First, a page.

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I am fully licensed in NY (#021345) and CA (#PSY30891), and licensed to provide telehealth sessions in FL (#TPPY1954)*

I provide individual therapy to adults who are affected by:

  • PTSD & complex trauma

  • Borderline personality disorder (BPD)

  • Bipolar I & II

  • Substance use disorders

  • Depression and other mood disorders

  • Anxiety including social anxiety, healthy anxiety, & panic disorder

  • Volatile or overwhelming emotions

  • Impulsive or difficult to control behaviors

  • High conflict relationships


I draw flexibly from my training in Cognitive Behavioral Therapy (CBT) and Dialectical Behavior Therapy (DBT), as well as mindfulness- and acceptance-based techniques. My approach is individualized, compassionate, and active. I balance a focus on the present with exploration of how earlier life experiences impact current beliefs, behaviors, and relationships. I am also trained in Acceptance and Commitment Therapy (ACT), EMDR, and Ketamine Assisted Psychotherapy (KAP), which allows me to work holistically and creatively with clients to address longstanding issues from a range of perspectives. 


Cognitive Behavioral Therapy

Cognitive Behavioral Therapy (CBT) is an evidence-based approach for depression, anxiety, panic, trauma, addiction, social anxiety, OCD, and more. CBT is a present-focused, active treatment. CBT helps identify and change problematic patterns of thought and behavior that lead to distress. CBT is an umbrella category for many gold-standard approaches to specific mental health problems. I use Prolonged Exposure (PE) and Cognitive Processing Therapy (CPT) for PTSD and trauma as appropriate, exposure and cognitive retraining for anxiety, phobias, panic, and OCD, and behavioral activation for depression, in conjunction with mindfulness. I incorporate Motivational Interviewing, harm-reduction, and skills-focused approaches to substance use and actively treat the underlying mental health issues (anxiety, depression, shame, trauma, emotional volatility) that often lead to substance use. 


Dialectical Behavior Therapy

Dialectical Behavior Therapy (DBT) is a skills-based approach for people who experience intense or overwhelming emotions. DBT balances change and acceptance strategies. It teaches skills designed to help people better understand and manage emotions, tolerate stressful situations, improve relationships, and increase the ability to be in the present moment. I am intensively trained in DBT and have previously worked in comprehensive DBT programs. As a solo practitioner, I frequently draw from DBT skills and concepts but do not offer comprehensive DBT nor group skills training.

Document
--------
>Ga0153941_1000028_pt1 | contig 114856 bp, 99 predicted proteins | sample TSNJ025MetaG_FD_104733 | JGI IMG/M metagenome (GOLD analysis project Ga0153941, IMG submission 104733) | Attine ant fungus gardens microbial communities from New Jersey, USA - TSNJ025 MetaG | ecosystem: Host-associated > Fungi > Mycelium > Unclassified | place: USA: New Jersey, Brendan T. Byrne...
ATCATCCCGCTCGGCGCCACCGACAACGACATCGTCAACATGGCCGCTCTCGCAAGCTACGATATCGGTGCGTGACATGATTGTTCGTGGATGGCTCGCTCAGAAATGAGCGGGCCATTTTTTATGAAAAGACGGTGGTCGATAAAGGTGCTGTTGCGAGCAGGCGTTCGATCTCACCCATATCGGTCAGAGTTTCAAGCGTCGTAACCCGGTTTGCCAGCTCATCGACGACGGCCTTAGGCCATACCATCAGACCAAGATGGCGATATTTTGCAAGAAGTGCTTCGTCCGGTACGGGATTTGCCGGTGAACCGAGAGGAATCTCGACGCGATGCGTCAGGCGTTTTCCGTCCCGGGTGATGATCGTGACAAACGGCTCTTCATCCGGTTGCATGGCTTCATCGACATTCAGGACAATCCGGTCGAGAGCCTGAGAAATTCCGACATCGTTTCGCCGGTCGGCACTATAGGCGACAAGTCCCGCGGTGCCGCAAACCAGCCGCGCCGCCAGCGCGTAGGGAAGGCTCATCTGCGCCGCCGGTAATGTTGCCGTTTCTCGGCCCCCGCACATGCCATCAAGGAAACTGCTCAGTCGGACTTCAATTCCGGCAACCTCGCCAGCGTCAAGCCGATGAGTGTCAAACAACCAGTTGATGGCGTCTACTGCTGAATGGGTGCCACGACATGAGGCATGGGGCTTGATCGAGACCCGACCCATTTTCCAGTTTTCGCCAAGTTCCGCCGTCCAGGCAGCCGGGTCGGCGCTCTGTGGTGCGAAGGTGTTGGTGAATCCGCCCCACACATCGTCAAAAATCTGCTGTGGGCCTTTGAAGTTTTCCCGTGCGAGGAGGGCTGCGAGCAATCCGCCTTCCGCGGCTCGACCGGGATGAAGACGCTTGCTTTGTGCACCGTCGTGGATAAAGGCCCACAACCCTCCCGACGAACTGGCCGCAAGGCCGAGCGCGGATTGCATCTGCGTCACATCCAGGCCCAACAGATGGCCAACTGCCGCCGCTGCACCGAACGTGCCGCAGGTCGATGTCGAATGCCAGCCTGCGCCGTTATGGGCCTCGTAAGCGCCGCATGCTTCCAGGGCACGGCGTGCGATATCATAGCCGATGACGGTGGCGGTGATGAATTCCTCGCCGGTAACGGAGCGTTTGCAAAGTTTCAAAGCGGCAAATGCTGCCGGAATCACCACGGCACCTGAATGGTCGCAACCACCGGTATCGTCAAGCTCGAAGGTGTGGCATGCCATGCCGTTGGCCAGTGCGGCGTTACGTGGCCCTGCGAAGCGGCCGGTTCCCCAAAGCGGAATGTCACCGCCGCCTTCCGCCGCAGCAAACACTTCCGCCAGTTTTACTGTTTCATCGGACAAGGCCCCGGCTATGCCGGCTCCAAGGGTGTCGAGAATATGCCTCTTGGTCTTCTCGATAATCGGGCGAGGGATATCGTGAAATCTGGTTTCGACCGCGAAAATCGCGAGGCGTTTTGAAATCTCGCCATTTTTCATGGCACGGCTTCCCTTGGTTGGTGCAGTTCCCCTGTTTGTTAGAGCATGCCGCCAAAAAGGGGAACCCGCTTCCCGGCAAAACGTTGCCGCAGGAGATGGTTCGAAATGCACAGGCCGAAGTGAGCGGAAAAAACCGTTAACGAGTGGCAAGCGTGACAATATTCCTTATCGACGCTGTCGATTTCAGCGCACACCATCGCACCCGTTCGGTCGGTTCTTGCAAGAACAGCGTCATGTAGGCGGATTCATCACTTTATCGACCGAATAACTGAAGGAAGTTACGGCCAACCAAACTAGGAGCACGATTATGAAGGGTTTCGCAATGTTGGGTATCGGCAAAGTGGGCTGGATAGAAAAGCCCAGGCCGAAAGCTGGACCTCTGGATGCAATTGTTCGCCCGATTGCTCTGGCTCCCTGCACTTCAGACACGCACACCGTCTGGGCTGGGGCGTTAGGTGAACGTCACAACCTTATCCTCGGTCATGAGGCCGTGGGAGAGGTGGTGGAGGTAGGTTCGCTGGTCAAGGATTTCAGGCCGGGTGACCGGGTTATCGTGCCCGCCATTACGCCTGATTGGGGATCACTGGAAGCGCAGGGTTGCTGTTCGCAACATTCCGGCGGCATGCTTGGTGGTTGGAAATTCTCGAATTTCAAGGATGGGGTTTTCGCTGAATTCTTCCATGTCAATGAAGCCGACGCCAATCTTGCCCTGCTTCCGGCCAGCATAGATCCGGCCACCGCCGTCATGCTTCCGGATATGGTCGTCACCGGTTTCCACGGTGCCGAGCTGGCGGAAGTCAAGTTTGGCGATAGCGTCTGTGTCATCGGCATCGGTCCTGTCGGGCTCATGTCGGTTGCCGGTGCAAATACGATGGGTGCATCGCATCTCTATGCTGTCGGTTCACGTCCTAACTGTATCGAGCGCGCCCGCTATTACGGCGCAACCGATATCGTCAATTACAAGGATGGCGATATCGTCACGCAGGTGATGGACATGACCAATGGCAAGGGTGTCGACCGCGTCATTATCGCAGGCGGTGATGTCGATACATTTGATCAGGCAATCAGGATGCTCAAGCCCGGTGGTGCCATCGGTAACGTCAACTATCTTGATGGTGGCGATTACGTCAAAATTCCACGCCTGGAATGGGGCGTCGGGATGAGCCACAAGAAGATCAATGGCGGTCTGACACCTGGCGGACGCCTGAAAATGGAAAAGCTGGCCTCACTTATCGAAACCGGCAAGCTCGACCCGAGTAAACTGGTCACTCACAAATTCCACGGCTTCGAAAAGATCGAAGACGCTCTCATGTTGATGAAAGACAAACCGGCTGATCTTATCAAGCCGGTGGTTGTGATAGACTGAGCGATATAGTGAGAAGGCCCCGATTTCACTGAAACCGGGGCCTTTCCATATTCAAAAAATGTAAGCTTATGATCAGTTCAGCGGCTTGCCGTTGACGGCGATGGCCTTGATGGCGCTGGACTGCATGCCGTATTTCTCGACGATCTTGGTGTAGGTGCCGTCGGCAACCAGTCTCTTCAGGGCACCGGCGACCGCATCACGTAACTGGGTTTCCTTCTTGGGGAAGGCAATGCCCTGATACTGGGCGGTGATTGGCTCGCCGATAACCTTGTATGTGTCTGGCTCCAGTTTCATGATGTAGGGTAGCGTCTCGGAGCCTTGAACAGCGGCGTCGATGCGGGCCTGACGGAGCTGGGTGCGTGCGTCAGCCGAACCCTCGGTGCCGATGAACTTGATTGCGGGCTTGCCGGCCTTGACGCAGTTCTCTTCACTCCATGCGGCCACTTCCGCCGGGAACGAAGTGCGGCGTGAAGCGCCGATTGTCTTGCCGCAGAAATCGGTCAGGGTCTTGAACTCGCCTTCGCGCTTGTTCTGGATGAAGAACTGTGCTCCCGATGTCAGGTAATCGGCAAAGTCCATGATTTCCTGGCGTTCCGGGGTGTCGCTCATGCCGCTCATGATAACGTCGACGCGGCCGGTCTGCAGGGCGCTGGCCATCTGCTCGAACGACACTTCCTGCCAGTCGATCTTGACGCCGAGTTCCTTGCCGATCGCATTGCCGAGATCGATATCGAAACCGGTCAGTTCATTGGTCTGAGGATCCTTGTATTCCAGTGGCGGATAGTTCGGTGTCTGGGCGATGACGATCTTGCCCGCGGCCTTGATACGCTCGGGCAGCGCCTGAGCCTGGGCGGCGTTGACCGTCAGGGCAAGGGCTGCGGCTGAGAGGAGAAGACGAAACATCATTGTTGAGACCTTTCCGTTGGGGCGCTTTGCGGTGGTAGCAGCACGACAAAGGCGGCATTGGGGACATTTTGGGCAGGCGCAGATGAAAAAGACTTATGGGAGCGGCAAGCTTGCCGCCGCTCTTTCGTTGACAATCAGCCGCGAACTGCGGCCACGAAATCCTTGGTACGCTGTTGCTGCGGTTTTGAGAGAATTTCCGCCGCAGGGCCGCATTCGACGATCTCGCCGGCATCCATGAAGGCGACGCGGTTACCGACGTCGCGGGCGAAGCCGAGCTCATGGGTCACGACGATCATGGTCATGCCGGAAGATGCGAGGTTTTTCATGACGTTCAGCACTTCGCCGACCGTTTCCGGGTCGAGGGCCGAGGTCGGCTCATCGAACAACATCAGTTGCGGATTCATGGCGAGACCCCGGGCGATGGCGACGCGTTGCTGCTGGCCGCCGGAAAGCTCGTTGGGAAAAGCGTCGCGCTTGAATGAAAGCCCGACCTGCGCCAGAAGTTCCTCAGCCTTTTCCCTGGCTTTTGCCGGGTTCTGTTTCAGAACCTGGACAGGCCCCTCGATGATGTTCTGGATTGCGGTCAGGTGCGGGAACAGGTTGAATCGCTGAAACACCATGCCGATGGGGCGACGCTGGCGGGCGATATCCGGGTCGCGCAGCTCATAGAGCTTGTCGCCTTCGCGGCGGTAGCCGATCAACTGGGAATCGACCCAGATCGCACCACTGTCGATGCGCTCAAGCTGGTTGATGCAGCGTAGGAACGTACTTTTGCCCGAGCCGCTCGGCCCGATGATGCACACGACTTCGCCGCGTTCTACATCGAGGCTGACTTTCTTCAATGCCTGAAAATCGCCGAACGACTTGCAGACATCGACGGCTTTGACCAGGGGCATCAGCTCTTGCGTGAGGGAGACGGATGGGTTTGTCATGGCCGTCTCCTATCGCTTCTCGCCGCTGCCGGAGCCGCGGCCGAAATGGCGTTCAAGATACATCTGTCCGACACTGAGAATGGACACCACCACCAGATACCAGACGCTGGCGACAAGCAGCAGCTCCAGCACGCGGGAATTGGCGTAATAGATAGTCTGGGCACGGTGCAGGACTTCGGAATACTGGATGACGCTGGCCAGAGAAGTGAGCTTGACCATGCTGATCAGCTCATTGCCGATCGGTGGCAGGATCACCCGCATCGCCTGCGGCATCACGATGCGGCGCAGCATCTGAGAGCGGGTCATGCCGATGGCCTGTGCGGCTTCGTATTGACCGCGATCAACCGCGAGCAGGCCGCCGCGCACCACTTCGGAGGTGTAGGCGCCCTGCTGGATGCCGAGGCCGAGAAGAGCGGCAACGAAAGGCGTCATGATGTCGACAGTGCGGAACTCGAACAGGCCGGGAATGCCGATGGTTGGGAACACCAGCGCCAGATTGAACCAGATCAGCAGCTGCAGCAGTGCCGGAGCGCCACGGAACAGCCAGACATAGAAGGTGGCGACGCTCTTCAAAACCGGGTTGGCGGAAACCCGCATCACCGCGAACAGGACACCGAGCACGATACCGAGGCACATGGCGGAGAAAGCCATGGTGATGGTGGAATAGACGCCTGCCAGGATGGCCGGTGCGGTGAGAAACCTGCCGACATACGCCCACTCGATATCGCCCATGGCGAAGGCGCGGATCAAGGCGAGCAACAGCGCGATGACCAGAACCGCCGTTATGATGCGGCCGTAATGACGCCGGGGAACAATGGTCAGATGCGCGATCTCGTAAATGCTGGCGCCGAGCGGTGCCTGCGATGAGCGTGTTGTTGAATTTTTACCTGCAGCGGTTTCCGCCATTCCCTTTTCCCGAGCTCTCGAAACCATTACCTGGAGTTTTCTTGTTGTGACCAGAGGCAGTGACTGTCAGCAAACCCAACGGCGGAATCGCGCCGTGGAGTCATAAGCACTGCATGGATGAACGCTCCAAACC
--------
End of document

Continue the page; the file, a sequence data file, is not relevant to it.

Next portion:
Mindfulness- and Acceptance-based Approaches

Mindfulness is the state of being fully in the present moment. Mindfulness helps build awareness of thoughts, emotions, sensations, and experiences without being overwhelmed by them. Distress often arises when we feel stuck in the past or worried about the future. The ability to be in the present can free us to experience life more fully. Mindfulness also takes a non-judgmental approach such that we reduce our judgments about good/bad, should/shouldn't that fuel intense reactions and adopt a more objective perspective. 

Acceptance-based approaches are particularly helpful in situations that cannot be changed but cause significant pain.  Of course, it is important to first determine whether or not change is possible, but there are times when tolerating and even accepting painful situations (which is not the same as condoning) can ultimately lead to freedom from suffering.

Acceptance and Commitment Therapy (ACT)

Acceptance and Commitment Therapy (ACT) weaves together strategies that help us build space between our thoughts, emotional responses, and actions, and helps us clarify our values in order to act in meaningful ways rather than allow emotional impulse to control our actions. ACT frees us to stop struggling with ingrained patterns of thought or emotional response, and practice acceptance in ways that facilitate meaningful change and emotional freedom. 


EMDR (Eye Movement Desensitization and Reprocessing) is an evidence-based therapy for trauma that aims to heal past traumatic experiences that continue to fuel distress in the present. Often, traumatic experiences overload the coping system and can become stuck or unresolved, leading to overwhelming emotional responses that persist long after the traumatic event has passed. EMDR creates a safe environment in which to help the nervous system process those experiences that have become stuck and facilitate healing, which in turn allows us respond adaptively and live fully in the present. 


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